‘A Focus on Ag Literacy’
April 12, 2019
Written By Adam Buckallew
When Scott Stone began his career as an ag teacher at Centralia High School in rural Centralia, Mo., 21 years ago, three out of every four students came from a farming family. Now, only 15 percent of his students come from the farm. As the demographics of his students have shifted, Stone has adapted his lesson plans.
“I try to meet the students where they are at in terms of their agricultural understanding and build from there,” Stone says. “There’s more of a focus on ag literacy than deep dives on specific topics like cattle breeds.”
Stone grew up on a farm in Pennsylvania and originally intended to become a veterinarian before finding his calling in agricultural education. He was drawn to the opportunity to showcase agriculture as the backbone of the U.S. economy.
“With fewer farm kids, there’s definitely a big gap in understanding how our food is grown, which can lead to fear and skepticism,” Stone says. “I try to explain the process and give them an appreciation for the work of our farmers and ranchers and other career paths related to agriculture. I want all my students, regardless of their background, to be as informed as possible.”
Stone teaches a variety of ag education classes, including plant science, animal science, and a greenhouse course that provides hands-on experience raising vegetables and poinsettias.
“There are lots of students who don’t necessarily like traditional schoolwork, but the activities in our greenhouse and welding shop allow for a different type of learning that may be more appealing,” Stone says.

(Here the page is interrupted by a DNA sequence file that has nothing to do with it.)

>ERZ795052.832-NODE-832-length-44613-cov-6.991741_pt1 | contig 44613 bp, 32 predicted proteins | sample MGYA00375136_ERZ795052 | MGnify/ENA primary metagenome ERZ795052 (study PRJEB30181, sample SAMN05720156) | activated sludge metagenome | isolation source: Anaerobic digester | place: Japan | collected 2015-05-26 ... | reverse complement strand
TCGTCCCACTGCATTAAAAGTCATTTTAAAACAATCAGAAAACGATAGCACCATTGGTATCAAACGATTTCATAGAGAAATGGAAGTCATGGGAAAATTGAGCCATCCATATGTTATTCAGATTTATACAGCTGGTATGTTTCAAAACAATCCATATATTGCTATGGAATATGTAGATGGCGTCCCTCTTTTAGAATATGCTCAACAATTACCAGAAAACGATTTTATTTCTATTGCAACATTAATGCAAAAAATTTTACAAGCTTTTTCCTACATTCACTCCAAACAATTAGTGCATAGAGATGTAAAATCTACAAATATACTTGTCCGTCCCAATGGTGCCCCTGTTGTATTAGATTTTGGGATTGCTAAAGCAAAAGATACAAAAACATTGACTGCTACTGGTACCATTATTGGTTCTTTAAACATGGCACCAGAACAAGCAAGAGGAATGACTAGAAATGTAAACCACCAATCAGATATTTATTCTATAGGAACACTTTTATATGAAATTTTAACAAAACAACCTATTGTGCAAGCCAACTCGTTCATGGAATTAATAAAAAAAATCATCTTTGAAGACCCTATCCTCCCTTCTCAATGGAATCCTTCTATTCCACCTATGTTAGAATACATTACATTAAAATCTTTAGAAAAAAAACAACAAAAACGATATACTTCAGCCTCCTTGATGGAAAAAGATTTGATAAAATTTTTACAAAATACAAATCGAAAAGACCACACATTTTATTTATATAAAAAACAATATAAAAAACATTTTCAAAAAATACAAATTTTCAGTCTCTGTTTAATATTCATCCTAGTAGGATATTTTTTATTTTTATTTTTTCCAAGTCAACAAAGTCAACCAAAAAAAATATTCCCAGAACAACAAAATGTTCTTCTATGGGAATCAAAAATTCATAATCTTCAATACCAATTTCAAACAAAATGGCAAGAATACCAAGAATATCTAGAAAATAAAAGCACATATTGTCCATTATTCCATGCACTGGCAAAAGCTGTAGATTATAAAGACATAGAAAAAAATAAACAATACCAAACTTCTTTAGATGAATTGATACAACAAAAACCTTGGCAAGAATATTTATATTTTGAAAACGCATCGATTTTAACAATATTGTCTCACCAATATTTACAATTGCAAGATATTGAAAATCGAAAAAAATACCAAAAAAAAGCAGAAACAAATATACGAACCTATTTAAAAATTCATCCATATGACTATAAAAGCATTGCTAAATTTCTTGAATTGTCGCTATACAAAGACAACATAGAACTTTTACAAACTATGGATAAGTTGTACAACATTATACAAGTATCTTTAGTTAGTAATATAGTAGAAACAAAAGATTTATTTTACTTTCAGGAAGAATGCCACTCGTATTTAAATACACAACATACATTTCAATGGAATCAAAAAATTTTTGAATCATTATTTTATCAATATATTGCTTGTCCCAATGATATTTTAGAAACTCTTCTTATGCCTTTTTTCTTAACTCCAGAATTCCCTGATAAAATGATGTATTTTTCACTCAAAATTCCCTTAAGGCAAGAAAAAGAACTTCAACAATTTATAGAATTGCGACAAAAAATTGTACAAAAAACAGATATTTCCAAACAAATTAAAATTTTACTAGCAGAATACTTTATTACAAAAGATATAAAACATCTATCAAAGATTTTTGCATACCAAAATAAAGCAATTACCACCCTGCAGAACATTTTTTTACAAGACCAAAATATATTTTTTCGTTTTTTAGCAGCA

Stone is one of three ag instructors at Centralia, and all three teachers serve as co-advisors with the school’s FFA chapter. During the FFA contest season, which runs from January through April, it’s not uncommon for Stone to spend 80 hours a week teaching and preparing his students for competitions. While the days can be long, he appreciates the way FFA pushes his students to expand their horizons.
“FFA allows students to branch out into a wider community, and it pushes them into competitive situations where they can display their skills and knowledge while building their confidence,” Stone says.
Another area where Stone’s students gain real-world experience is through supervised agricultural experiences and work-based learning opportunities, such as raising livestock.
“All students are required to pick a project where they are keeping a record book, managing a budget, saving receipts and gaining a better grasp of finances,” Stones says. “The projects give the students an idea of what they might like to do for a career and what they might not enjoy as much, which is also helpful.”
As Stone’s curriculum has evolved through the years, it’s picked up more of a focus on science. He encourages his students to ask questions like ‘What makes meat tough?’ and ‘What impacts plant growth?’ and then helps them understand the underlying science.
“The world is looking for problem-solvers rather than just doers,” Stone says. “There are going to be big food challenges in the future, and it’s going to be important that we build trust in our agricultural production networks.”
In December, Stone was honored at the 48th Missouri Governor’s Conference on Agriculture as the recipient of the Missouri Agriculture Education Leader of the Year. The award recognizes teachers, advisors and leaders in primary, secondary and higher education systems for their outstanding instruction of youth in the Missouri agriculture system.